India: Vegetable Samosa

Samosas (or Samoosas as they’re known in South Africa, and as they will be known in this blog) are one of my most favourite snacks. When I was younger I didn’t eat mince or anything where I could see onion in it, so I was very specific with the samoosas I would choose to eat. Sometimes I would need my mom or friend to take a bite first to check the type (ie not chicken or beef) and to check whether or not it contained noticeable pieces of onion. We used to get these massive samoosas for R3 at our university cafeteria – The Hex. They were incredible, but there were days when they obviously hated me, and would put big chunks of onion inside and I would have to forfeit the samoosa to the greedy hands of one of my friends.

Anyway, I digress. I love samoosas. Potato samoosas are still my favourite although I’m less fussy about whether they contain meat or not. They’re the best kind of snack to eat when you’re walking around a market (Joburg has some epic markets with epic food stands that sell epic samoosas), or to take from Woolworths on a picnic. Our local Indian takeaway, Shahenshah (they know us by name) has these epic vegetable samoosas that are just impossible to ignore when scouting the menu.

However, my first thought for India week was curry. I LOVE a curry – vegetarian or chicken curries mainly. I cook curry quite regularly, and used to celebrate Curry Sundays, and so decided that I would extend myself a bit instead of cooking something I’m comfortable with. So Samoosas was the obvious choice (for variety and culinary extension)!

When consulting good ol Google, and Wikipedia of course, I discoved that Samosas didn’t exactly originate in India, but more in the Middle East – possibly Iran. They were apparently introduced into India in the 13th or 14th century by traders from Central Asia. I was put off for like a split second and then decided to go with the Samoosa anyway. There were no rules in the challenge that the dish had to have originated in the specific country, we don’t have Iran included in the challenge, India is famous for Samoosas, and also, it’s my challenge so I can technically do what I want (just in case I had to justify myself!)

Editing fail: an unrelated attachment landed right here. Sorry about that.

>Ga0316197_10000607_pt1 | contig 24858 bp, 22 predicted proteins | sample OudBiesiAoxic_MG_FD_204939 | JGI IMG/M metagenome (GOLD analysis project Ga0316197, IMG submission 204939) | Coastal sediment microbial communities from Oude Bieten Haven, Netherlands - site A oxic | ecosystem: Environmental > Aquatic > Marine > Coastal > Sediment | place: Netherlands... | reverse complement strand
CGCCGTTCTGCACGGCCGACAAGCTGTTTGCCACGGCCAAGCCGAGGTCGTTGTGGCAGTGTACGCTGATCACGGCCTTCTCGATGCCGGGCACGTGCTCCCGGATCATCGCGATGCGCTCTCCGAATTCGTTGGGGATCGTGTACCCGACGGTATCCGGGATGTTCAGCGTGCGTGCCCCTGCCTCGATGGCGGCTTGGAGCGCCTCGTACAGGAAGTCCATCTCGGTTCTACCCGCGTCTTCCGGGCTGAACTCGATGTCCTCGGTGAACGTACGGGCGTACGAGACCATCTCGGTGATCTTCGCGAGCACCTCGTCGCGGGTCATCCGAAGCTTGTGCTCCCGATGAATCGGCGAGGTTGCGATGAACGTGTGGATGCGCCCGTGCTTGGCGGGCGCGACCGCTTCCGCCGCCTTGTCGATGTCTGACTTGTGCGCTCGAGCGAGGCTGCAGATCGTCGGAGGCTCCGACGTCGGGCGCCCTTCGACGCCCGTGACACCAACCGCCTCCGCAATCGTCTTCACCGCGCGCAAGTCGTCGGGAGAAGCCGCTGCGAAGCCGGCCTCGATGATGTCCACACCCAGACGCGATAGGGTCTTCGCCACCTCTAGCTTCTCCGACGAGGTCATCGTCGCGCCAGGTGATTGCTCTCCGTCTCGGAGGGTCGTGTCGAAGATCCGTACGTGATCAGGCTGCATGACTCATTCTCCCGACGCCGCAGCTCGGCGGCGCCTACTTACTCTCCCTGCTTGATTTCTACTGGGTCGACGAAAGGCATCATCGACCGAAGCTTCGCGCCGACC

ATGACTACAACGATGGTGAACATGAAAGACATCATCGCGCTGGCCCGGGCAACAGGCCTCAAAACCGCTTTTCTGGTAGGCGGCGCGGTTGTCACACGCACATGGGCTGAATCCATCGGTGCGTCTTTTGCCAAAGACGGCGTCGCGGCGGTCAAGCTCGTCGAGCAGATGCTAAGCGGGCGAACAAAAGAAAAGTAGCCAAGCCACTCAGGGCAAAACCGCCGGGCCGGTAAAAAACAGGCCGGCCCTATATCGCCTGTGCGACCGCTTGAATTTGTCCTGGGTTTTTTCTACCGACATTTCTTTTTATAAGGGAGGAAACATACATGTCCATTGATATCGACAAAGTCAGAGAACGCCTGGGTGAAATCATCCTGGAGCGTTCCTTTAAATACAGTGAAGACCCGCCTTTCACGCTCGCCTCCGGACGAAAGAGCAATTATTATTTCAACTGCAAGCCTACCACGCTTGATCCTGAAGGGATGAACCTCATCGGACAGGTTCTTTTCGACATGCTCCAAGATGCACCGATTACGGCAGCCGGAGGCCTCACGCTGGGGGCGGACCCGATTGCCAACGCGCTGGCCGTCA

I found a few recipes in some of the curry books I have, but many called for the use of Samoosa sheets (instead of dough I think). I didn’t really know where I would find those, but also wanted to do as much from scratch as possible. So therefore the recipe I used for my Samoosas can be found here. I have made a Rajma with coconut milk from Sanjeev Koopar’s website before which was fantastic and decided I couldn’t go wrong.

I did struggle a bit though – mainly that the recipe didn’t give specifics for certain things – like how much water to add to the dough. So I obviously added too much, and ended up having to add flour later. Which was actually fine – it worked out absolutely fine.  I didn’t have Maida flour or Caroms seeds, so used normal cake flour and Thyme (as per Google’s recommendations). I also didn’t have Mango powder for the filling but couldn’t find a substitute for that.

dough

I found it really difficult to make the dough into little cones to fill – and ended up doing most of them on the counter top. Many of the samoosas did not look ANYTHING like how they should – some looked like nuggets, others like dumplings, and some just like blobs. Instead of deep frying them (because I don’t have a deep fryer, and didn’t have enough oil) I baked them (this is apparently more the Western way to cook them). I just brushed them with some oil and baked them in the oven for about 30 minutes (15 mins on each side), as per some instructions I found here.

india2

For me the important thing is about how they taste (unless you’re on Masterchef Australia and have Reynold to help you with plating up). The result? They were incredible! Paula had some friends over who loved them (and they didn’t seem to be lying about it). I thought they were delicious. I served them with some Mrs Balls Chutney and some Wellingtons Sweet Chilli. Apart from the dipping sauce they didn’t need anything – except maybe a more consistent shape! I would really like to perfect the dough and the shaping of them because they’re actually not so difficult to make! I was really chuffed with the outcome, and proud I had taken a chance!

 

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2 Comments Add yours

  1. kaziokzn says:

    Well done. They look good

    Liked by 1 person

  2. Kathy Clare says:

    They look great!!! The Indian people I know here in Canada make great puffy ones and mostly they are filled with potato and peas with the amazing seasoning!!! Your look great!!!

    Liked by 1 person

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